Godwits on Long Island, NY - Early August 2013

Hudsonian Godwit, 8/9/13 - image captured
with an iPhone and Meopix Adapter taken
through a Meostar S2 Spotting Scope
Its been quite a while since my last blog post, 2 months to be exact. The Summer tends to grab a hold of me as I'm busy working 2 jobs, attending weddings, parties, etc. There is much less time for me to enjoy the outdoors and go birding. And when the birding opportunities come about, I always feel rushed, like I have to think about where and what I'm going to have to do next. For this reason, I now have to choose my birding locations strategically and hope to maximize my time. I always look forward to the Fall when I can get back into my groove and spend hours upon hours wandering sites looking at birds and enjoying nature.

This week was one of those weeks where I had to squeeze in my birding. I decided that Jones Beach West End would become a morning routine. It is more or less on the way into my office and if I got there early enough I could get in a solid hour or so of birding at the Coast Guard Station. Why go to Jones Coast Guard Station? Its a great location to comfortably view shorebirds and other goodies that may drop into Jones Inlet or loaf on the nearby sand bar. But the real reason that I kept visiting Jones this week was in hopes to find a HUDSONIAN GODWIT. I would say that this is a nemesis bird for me; a bird that constantly seems to escape me. I gave up on chasing this species and decided I'll just find my own one day. Well today was the day that I finally came across a molting adult HUDSONIAN GODWIT and the 5:15 AM wake ups payed off quite quickly.
Hudsonian Godwit, 8/9/13 - image captured with an iPhone and Meopix Adapter taken through a Meostar S2 Spotting Scope. Note that this bird is molting out of its alternate plumage, barely retaining some specks of rufous along its belly, flanks, and under tail coverts. 
Hudsonian Godwit, 8/9/13 - image captured
with an iPhone and Meopix Adapter taken
through a Meostar S2 Spotting Scope
While I was analyzing a leg band on an American Oystercatcher, I noticed a flock of about 20 Black-bellied Plovers land in along the east side of the sand bar. I thought I noticed a different bird in the mix. Was it a dowitcher? I quickly took my focus off the Oystercatcher and scanned the newly arrived flock of birds. Standing there by itself was a Hudsonian Godwit in belly deep water. I watched the bird preen and bathe for a few minutes, took a couple of record photos, and decided to call some friends before quickly putting the word out to the masses. I continued to watch the "Hudwit" preen and bathe until is disappeared tight behind the inside of the sand bar. I knew the bird was still there but it just wasn't in view. Finally the bird, along with a larger formed group of Black-bellied Plovers, took to the ocean, flying across the barrier beach. It looked like these birds were on a mission and I had little faith they'd return.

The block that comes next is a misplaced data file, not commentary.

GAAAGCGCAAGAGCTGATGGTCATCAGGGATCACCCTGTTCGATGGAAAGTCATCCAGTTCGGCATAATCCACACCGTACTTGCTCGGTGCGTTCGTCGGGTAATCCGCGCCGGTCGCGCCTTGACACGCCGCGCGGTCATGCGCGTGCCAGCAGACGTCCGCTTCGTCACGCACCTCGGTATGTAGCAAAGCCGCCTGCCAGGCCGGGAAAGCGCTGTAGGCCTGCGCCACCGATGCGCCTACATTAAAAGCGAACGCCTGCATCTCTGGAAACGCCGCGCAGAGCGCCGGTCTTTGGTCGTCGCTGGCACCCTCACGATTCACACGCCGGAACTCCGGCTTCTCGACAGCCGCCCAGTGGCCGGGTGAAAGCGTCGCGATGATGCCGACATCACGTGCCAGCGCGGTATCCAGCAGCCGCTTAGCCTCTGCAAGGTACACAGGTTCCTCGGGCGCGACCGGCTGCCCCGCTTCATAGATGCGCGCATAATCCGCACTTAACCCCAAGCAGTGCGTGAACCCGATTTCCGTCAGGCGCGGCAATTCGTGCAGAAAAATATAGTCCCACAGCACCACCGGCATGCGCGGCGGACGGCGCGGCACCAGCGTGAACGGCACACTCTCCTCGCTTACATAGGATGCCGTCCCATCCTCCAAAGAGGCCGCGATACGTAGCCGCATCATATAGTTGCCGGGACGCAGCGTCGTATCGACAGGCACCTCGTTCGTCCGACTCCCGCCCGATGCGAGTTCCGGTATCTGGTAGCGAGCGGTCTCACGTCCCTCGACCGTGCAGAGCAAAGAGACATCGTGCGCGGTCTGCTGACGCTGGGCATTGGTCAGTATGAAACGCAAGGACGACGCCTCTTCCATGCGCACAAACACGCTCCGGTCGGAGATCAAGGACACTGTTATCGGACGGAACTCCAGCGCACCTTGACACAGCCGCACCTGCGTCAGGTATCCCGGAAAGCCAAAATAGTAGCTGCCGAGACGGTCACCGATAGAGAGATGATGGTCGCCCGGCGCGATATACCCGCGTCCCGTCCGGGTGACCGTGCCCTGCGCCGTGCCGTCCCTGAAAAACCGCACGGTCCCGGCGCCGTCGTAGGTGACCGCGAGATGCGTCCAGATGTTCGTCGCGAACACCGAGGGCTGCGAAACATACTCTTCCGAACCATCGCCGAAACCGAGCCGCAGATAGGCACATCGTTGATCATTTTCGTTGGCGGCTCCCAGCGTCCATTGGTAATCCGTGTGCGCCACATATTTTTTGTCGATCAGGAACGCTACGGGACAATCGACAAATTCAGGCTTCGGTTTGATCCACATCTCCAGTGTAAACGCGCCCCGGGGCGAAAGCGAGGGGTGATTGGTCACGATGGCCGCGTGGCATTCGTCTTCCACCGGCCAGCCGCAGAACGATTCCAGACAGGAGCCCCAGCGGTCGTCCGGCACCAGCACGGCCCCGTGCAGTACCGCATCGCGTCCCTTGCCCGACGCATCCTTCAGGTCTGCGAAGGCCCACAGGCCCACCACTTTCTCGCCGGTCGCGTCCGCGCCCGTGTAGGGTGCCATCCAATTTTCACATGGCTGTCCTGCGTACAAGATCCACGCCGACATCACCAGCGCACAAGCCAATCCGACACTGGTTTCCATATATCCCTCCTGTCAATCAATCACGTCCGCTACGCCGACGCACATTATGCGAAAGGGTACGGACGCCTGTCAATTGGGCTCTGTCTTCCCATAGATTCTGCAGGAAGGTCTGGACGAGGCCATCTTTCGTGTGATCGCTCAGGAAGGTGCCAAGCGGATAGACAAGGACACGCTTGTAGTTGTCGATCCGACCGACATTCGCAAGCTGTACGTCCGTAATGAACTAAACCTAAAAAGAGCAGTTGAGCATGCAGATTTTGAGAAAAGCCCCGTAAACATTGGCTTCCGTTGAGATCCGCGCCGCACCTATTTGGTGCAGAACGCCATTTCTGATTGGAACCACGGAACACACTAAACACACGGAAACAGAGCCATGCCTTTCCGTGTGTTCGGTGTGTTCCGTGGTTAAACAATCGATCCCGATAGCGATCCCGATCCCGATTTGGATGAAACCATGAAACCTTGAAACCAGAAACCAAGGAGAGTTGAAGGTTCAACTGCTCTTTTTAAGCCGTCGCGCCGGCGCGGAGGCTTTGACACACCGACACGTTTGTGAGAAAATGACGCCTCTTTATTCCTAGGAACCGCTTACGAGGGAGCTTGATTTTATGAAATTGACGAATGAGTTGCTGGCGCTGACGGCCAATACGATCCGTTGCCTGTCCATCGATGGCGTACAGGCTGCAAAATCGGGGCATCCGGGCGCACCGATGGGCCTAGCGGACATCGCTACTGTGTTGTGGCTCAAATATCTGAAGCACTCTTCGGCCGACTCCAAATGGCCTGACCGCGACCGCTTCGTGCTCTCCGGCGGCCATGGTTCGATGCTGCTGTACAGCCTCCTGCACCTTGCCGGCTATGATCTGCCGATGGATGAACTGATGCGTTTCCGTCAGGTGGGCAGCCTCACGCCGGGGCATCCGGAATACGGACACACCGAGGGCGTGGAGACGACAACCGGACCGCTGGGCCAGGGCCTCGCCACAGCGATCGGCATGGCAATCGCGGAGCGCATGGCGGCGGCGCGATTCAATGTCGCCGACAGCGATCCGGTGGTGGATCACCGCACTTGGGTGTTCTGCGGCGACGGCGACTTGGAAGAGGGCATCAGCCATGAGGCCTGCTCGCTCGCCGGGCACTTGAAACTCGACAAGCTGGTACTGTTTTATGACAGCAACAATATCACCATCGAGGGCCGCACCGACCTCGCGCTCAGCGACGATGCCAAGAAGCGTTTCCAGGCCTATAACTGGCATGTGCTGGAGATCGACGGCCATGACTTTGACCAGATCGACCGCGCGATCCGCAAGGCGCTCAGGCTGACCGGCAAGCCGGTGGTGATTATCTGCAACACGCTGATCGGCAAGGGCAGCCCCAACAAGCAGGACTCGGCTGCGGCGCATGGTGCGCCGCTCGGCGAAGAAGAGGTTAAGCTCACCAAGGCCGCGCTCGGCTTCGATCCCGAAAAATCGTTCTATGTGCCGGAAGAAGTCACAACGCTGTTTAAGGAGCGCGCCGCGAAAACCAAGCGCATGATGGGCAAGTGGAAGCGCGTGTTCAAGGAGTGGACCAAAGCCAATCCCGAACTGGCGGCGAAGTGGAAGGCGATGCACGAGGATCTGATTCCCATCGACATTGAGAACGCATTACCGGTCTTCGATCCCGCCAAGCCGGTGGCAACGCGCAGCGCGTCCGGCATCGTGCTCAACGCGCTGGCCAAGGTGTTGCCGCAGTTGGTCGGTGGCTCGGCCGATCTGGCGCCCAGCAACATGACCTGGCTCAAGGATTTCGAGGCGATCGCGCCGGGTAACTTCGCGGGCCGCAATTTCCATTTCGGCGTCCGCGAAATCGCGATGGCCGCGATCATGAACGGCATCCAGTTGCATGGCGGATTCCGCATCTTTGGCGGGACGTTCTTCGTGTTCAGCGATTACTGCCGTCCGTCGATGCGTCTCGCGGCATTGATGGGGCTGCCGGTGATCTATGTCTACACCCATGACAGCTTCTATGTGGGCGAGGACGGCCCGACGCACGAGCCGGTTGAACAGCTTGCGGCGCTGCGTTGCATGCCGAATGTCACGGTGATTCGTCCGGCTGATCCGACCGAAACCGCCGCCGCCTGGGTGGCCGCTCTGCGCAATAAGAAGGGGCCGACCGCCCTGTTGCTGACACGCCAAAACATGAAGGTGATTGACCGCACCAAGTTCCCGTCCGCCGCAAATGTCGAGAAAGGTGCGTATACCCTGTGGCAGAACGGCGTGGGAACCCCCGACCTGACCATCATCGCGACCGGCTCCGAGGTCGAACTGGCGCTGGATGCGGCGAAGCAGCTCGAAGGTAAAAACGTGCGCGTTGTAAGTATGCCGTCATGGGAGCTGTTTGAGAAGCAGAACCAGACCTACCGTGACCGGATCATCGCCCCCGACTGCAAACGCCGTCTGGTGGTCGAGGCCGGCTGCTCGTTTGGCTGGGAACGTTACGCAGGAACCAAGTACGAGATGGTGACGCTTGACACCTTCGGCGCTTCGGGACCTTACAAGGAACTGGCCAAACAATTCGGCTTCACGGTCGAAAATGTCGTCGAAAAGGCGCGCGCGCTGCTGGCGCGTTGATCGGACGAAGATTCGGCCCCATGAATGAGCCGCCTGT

Hudsonian Godwit is not a mega rarity or anything but its a tough bird to get here on Long Island as the majority of the birds are quickly passing through. It is very easy to miss this species on migration, and many people do, as we don't get huge numbers. They are also known for making nonstop flights over several thousand miles as they migrate from their Arctic breeding grounds down to their wintering grounds in South America. They basically just pick up and go, no lingering. Being in the right place at the right time is the best way to get set up for seeing a Hudwit. Marbled Godwits tend to linger a bit more offering a much better probability of sighting one. This juvenile Marbled Godwit, shown below, was photographed in Westhampton Beach on August 6, 2013. Marbled Godwits are much larger than Hudsonian Godwit and stand out among other shorebirds. Hudwits, being the smallest of the godwit tribe, can easily tuck in among other groups of shorebirds and can be overlooked. Especially when loafing with large groups of dowitchers, willets or yellowlegs.
Juvenile Marbled Godwit, Westhampton Dunes Overlook, 8/6/13 - image captured with
an iPhone and Meopix Adapter taken through a Meostar S2 Spotting Scope

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